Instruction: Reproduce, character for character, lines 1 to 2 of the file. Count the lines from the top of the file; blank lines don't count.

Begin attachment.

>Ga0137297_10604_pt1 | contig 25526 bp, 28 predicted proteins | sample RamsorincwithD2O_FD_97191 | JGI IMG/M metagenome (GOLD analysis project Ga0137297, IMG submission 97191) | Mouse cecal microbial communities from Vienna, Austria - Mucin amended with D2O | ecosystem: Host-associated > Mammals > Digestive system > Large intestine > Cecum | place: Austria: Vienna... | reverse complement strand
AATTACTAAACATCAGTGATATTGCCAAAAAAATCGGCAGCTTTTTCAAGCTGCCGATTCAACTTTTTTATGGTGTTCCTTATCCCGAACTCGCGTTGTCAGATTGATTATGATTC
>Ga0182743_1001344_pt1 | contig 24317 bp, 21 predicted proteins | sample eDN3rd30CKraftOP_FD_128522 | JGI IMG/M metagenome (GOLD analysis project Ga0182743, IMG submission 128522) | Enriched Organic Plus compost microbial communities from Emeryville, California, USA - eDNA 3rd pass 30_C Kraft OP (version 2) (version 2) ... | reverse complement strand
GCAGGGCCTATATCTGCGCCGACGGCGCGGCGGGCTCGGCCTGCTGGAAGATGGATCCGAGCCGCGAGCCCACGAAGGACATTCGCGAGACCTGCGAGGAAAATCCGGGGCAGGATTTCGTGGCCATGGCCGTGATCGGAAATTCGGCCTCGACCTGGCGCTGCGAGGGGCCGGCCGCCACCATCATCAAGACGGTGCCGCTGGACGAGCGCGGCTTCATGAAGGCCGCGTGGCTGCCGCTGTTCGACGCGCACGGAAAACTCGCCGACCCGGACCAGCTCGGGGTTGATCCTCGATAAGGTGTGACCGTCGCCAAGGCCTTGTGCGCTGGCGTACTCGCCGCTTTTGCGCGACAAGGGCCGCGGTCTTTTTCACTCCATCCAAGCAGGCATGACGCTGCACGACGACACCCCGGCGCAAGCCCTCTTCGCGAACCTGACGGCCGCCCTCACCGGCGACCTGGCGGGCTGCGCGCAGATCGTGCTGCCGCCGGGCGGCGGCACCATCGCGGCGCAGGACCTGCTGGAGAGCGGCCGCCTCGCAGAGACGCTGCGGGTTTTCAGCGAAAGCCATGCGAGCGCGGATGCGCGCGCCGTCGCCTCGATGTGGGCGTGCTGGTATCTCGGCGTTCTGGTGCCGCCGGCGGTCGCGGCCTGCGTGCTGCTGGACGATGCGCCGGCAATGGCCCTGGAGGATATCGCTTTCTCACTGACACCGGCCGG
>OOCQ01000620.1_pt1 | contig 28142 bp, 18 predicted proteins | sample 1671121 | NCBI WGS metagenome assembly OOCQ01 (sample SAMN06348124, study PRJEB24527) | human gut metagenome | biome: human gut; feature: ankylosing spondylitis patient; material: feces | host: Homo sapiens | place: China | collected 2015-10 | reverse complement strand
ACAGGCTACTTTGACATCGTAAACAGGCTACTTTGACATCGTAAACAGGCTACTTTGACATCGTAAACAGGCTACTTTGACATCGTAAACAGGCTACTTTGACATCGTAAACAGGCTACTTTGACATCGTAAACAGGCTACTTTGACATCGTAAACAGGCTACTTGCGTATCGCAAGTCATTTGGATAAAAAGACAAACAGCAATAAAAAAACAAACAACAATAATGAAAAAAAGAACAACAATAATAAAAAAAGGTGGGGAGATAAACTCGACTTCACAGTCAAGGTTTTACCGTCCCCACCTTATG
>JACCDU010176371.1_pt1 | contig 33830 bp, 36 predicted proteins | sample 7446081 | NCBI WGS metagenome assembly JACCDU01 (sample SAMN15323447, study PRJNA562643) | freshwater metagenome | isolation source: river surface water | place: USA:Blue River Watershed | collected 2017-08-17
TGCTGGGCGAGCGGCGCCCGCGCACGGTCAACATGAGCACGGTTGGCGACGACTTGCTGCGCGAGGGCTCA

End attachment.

>Ga0137297_10604_pt1 | contig 25526 bp, 28 predicted proteins | sample RamsorincwithD2O_FD_97191 | JGI IMG/M metagenome (GOLD analysis project Ga0137297, IMG submission 97191) | Mouse cecal microbial communities from Vienna, Austria - Mucin amended with D2O | ecosystem: Host-associated > Mammals > Digestive system > Large intestine > Cecum | place: Austria: Vienna... | reverse complement strand
AATTACTAAACATCAGTGATATTGCCAAAAAAATCGGCAGCTTTTTCAAGCTGCCGATTCAACTTTTTTATGGTGTTCCTTATCCCGAACTCGCGTTGTCAGATTGATTATGATTC